The White House announced last week a new drug control policy that awards $22 million in grants to tackle substance abuse treatment and crime.
Dubbed Screening, Brief Intervention and Referral to Treatment (SBIRT), the grant program will provide Iowa, Arizona, and New Jersey up to $7.5 million over 5 years to screen and treat people with substance abuse disorders in different primary care settings and emergency rooms. The three states were chosen through a competitive grant process. The program will be enforced in areas with high numbers of low-income people and traditionally underinsured who receive care at federally qualified health centers and other clinics.
At a press conference, Pamela Hyde, administrator of the Substance Abuse and Mental Health Services Administration, said “We know that prevention works, treatment helps, and people get better.”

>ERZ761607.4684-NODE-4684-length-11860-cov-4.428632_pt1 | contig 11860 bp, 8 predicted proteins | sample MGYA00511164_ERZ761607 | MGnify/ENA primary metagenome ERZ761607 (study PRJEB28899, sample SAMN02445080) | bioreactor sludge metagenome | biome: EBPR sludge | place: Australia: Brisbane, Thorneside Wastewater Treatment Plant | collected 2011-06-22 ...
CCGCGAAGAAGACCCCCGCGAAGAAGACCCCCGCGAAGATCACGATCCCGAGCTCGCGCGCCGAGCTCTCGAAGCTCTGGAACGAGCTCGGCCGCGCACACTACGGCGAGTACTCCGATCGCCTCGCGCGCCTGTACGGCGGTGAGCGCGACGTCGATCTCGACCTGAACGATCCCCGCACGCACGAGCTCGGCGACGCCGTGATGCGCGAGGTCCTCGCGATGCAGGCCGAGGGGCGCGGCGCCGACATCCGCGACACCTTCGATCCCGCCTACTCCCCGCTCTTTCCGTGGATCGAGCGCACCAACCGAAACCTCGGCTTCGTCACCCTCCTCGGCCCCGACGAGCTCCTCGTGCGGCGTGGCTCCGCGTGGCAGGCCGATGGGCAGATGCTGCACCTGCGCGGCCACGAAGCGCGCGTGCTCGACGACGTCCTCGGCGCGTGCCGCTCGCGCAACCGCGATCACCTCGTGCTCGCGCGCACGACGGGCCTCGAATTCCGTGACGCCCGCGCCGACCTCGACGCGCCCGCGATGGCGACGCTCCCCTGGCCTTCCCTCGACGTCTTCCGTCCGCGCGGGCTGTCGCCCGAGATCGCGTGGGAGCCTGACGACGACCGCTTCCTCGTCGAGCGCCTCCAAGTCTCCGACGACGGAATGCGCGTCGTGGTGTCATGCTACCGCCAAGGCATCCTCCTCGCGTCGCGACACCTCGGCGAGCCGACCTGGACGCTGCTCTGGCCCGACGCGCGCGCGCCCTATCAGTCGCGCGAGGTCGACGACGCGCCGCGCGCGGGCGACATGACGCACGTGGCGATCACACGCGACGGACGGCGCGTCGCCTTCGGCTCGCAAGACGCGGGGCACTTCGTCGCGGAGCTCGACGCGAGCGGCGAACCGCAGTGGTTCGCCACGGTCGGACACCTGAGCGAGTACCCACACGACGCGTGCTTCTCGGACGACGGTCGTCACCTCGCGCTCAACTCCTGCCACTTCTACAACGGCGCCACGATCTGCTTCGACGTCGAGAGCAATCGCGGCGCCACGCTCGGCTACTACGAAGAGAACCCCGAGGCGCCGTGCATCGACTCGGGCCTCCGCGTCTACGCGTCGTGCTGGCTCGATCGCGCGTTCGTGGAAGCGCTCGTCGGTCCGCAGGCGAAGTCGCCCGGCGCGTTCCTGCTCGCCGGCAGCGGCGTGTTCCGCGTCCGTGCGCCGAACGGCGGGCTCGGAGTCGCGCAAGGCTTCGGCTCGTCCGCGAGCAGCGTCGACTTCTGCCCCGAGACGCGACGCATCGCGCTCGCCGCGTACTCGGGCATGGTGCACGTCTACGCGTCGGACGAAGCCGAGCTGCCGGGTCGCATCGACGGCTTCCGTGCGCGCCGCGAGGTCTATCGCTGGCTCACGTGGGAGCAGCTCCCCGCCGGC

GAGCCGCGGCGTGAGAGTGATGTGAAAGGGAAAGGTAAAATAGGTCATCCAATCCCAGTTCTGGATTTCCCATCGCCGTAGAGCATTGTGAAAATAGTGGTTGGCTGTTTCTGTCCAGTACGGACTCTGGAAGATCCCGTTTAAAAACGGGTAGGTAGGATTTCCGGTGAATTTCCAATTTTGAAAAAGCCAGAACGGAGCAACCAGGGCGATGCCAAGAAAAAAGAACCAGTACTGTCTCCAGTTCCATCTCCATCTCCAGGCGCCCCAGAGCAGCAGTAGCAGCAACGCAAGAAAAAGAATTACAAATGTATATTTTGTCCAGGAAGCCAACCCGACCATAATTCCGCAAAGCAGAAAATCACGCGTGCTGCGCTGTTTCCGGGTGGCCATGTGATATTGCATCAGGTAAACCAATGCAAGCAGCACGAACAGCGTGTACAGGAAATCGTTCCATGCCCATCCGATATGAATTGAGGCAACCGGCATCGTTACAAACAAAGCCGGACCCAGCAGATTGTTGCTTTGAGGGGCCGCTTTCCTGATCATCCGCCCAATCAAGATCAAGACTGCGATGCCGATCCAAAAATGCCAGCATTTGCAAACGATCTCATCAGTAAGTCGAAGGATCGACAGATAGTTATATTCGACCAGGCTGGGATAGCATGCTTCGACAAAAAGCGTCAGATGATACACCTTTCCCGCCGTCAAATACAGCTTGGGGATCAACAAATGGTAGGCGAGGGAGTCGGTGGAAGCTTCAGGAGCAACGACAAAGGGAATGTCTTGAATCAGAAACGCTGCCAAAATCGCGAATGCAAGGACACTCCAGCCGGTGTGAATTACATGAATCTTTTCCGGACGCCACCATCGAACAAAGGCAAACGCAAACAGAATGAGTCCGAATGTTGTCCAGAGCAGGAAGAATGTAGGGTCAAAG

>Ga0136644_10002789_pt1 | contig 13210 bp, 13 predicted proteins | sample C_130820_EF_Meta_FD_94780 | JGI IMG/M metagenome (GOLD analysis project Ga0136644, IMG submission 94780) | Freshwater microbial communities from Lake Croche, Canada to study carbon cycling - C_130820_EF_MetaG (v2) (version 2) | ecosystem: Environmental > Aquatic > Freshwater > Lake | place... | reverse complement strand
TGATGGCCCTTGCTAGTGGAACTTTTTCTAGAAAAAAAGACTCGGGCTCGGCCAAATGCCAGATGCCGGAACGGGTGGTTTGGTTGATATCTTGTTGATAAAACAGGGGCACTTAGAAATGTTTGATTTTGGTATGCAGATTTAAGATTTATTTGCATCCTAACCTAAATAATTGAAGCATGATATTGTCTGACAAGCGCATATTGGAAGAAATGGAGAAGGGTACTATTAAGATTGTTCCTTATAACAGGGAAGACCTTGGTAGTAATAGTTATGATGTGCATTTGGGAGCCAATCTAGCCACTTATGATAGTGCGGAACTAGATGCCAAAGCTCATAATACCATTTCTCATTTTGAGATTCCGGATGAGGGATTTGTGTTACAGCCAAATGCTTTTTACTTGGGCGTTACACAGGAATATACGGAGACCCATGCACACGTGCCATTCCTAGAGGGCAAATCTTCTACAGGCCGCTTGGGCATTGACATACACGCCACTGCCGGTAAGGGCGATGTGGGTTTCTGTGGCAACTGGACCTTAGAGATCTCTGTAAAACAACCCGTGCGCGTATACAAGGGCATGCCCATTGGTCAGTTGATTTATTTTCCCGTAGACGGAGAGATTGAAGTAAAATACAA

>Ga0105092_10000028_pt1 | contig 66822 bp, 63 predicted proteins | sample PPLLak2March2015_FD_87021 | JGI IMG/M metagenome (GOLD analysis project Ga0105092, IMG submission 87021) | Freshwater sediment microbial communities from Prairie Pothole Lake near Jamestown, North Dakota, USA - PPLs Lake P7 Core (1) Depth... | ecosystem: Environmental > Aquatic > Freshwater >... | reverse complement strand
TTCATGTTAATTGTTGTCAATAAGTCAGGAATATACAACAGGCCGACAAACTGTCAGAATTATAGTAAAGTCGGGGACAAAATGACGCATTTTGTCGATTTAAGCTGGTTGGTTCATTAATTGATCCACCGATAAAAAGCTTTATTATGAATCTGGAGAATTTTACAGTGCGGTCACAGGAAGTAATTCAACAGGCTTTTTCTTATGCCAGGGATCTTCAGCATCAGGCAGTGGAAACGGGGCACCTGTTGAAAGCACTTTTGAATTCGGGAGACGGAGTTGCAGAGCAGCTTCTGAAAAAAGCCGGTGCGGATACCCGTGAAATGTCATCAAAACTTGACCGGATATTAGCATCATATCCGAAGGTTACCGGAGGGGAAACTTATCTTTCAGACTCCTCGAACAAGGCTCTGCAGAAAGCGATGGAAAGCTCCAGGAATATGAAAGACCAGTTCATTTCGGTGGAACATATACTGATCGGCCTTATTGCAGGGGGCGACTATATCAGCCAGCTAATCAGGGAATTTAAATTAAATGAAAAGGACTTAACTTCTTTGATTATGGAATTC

Officials have been alarmed by the growing trend of substance abuse in the country, especially the skyrocketing cases of people misusing prescription medications. Even more alarming is the fact that many drug users are not getting the treatment they need to overcome their addiction, as well as other health problems related to drug use.
The core principle of SBIRT is to integrate mental and physical health screening and treatment. Patients who test for abusing substances will be given brief counseling, consisting mostly of a 5-to-10-minute educational talk. Law enforcement leaders expressed full support to the policy and are even leading the way. “This program represents the future of drug control policy in our nation,” said Gil Kerlikowske, director of the White House’s Office of National Drug Control Policy.